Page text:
Highlights included --

    • Mayor Robinson-Briggs making a call to Union County Prosecutor Romankow seeking funds (none were forthcoming);
    • Confusion over how many checks were needed (two were initially proposed), the amounts of each ($16,000 and $4,000), what they were for and the payees (WBLS and WLIB);
    • Audit & Control staff searching for available funds;
    • Purchasing agent Spaulding failing to return Taylor's calls seeking information;
    • Instructions by Mayor Robinson-Briggs to Taylor in a 1:47 PM call on July 30 to use cell phones only, not city lines (because conversations would be retrievable?);
    • A 'carnival of errors' scenario in identifying available unencumbered funds -- finally zeroing in on the Information Technology budget;
    • Mayor Robinson-Briggs' initial refusal to sign Taylor's memo documenting the situation (calling it a 'CYA' -- cover your ass -- memo).
    Mr. Rivera also asked Taylor to explain the possible scenarios under which a payment could be processed, the proper procedure in requesting and making a payment and all the accompanying paper trail, as well as whether the Council need have played a role if funds were being transferred from one account to another (Taylor said 'yes', though Corporation Counsel Dan Williamson publicly defended the shift at a Council meeting).

    To me, the most dramatic moments were when Mr. Rivera showed Ms. Taylor several documents, asking her to identify what sort they were, who signed them and their place in the whole matter -- including a purchase order signed by IT Director Chris Payne and Mayor Robinson-Briggs.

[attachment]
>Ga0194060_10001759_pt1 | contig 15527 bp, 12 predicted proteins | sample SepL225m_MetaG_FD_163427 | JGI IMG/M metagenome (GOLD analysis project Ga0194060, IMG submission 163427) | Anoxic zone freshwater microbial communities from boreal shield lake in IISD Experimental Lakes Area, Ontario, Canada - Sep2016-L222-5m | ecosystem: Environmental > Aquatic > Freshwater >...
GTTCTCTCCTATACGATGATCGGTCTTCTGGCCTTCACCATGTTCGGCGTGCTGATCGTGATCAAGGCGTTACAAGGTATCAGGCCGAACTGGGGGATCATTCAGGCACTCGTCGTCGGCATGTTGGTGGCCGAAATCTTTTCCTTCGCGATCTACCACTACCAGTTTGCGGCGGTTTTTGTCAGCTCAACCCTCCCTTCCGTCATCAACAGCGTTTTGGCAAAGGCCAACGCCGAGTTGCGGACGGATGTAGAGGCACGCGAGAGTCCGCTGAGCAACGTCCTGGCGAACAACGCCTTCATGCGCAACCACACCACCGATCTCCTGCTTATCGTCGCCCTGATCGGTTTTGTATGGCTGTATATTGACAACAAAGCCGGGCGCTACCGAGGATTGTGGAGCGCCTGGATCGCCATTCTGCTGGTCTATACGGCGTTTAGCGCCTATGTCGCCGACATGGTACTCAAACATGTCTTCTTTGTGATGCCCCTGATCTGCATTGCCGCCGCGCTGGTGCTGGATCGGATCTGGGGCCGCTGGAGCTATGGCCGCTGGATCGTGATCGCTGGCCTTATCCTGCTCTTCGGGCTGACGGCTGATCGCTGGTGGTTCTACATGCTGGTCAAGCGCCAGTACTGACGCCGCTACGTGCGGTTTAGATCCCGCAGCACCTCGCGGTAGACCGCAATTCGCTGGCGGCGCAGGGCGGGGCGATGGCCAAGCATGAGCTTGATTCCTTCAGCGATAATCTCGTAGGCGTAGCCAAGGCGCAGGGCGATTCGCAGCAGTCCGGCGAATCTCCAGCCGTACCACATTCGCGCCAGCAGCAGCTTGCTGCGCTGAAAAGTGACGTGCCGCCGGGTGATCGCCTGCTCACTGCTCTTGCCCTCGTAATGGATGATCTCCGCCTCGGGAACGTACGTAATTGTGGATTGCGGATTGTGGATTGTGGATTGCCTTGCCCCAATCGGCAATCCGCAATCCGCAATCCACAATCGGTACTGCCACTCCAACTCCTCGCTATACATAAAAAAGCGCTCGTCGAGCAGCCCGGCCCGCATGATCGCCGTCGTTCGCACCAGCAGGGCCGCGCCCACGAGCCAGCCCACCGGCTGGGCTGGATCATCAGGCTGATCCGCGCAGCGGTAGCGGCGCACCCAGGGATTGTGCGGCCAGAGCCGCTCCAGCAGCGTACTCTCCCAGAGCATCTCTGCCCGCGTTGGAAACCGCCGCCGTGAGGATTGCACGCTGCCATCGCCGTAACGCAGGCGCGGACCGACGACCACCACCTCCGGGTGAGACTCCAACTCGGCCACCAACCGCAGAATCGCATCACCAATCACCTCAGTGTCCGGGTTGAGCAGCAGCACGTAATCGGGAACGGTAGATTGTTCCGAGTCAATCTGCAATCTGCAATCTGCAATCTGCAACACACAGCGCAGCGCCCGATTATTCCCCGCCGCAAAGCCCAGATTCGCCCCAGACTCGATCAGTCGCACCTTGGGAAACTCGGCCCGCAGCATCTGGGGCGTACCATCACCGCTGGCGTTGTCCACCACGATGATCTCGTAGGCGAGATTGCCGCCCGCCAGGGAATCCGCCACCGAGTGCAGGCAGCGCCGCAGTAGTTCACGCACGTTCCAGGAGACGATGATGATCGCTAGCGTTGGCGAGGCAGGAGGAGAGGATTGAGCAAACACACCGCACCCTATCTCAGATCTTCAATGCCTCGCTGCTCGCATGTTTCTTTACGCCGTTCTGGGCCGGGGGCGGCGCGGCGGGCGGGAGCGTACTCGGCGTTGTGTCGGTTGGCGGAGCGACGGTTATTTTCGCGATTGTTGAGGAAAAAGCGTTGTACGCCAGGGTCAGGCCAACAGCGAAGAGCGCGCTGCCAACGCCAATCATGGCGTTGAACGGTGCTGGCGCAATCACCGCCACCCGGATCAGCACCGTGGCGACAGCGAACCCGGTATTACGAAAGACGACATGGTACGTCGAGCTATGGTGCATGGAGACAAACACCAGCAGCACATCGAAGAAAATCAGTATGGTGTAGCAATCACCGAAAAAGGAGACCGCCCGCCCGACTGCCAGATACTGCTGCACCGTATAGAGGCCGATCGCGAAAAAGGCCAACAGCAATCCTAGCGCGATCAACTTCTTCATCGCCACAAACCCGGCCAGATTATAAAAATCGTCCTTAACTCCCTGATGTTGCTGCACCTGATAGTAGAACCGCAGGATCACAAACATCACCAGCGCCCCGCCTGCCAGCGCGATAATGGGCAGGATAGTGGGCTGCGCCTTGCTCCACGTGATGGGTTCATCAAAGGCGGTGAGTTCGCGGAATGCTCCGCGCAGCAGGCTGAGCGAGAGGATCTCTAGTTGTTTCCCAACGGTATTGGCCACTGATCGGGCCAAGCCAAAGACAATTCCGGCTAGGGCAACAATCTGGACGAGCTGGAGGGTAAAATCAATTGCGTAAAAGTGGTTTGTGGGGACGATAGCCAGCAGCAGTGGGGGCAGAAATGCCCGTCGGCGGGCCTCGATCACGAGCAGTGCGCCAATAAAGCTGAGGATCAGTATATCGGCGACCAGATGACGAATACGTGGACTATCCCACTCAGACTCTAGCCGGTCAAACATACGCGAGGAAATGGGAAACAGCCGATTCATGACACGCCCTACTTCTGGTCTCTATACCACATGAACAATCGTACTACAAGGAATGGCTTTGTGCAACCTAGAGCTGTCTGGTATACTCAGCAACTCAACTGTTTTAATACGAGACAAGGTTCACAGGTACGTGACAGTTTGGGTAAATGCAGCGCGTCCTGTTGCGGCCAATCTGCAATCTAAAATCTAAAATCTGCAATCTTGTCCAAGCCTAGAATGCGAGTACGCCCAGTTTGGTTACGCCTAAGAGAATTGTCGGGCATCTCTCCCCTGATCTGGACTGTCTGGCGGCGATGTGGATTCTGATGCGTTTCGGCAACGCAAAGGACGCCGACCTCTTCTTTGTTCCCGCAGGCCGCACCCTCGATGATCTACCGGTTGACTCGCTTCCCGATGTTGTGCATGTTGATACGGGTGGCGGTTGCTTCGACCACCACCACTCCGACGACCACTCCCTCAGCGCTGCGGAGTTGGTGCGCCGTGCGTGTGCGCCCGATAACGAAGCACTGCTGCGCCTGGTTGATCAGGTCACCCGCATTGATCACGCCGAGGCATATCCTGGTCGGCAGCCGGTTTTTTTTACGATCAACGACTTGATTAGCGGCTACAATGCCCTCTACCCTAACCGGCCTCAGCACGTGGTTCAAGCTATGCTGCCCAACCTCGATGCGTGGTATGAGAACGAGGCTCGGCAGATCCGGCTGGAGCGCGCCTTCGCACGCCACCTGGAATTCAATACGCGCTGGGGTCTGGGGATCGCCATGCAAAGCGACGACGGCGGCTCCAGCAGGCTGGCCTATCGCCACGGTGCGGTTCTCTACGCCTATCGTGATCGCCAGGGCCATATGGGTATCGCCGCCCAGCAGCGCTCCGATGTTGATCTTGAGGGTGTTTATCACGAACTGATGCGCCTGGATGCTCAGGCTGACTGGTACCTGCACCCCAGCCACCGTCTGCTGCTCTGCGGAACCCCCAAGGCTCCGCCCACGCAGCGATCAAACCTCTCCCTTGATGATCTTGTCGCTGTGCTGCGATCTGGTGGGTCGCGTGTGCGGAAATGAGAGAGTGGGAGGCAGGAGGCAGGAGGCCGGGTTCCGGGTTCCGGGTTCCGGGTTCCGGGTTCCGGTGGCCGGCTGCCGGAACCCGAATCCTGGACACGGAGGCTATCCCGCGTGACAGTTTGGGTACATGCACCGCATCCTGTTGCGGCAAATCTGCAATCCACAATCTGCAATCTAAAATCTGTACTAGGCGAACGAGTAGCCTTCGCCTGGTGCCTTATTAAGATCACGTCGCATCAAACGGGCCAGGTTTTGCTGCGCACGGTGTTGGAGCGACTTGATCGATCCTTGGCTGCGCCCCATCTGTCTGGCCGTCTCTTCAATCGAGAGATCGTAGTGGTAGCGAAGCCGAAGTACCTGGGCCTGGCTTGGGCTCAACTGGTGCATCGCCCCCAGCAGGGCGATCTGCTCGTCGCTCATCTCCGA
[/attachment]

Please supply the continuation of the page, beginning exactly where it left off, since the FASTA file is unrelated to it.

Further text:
Rivera also produced a copy of a check from
    Investors Savings Bank, dated July 30, in the amount of $15,000 and payable to the City of Plainfield, Division of Parks & Recreation, with a memo of 'Plainfield Rec/Br 06 7/4 Sponsorship'.

    Rivera said that he had spoken with a representative of
    Investors Savings Bank Wednesday afternoon, who confirmed that the check was for fireworks for the July 4th celebrations.

    And that, it seems to me, is where everything now gets interesting.

    Did Investors know Mayor Robinson-Briggs would apply the money to the WBLS event or not?

    If not, did Mayor Robinson-Briggs misappropriate the funds or defraud ISB?

    I think it certain that Mayor Robinson-Briggs and any others who are interviewed by Mr. Rivera will want to do so in executive session.

    So, we must trust Rivera will get to the bottom of everything the Council needs to know and that the Council will evaluate any further steps that may need to be taken carefully and with an eye to the greater public good.


    -- Dan Damon [follow]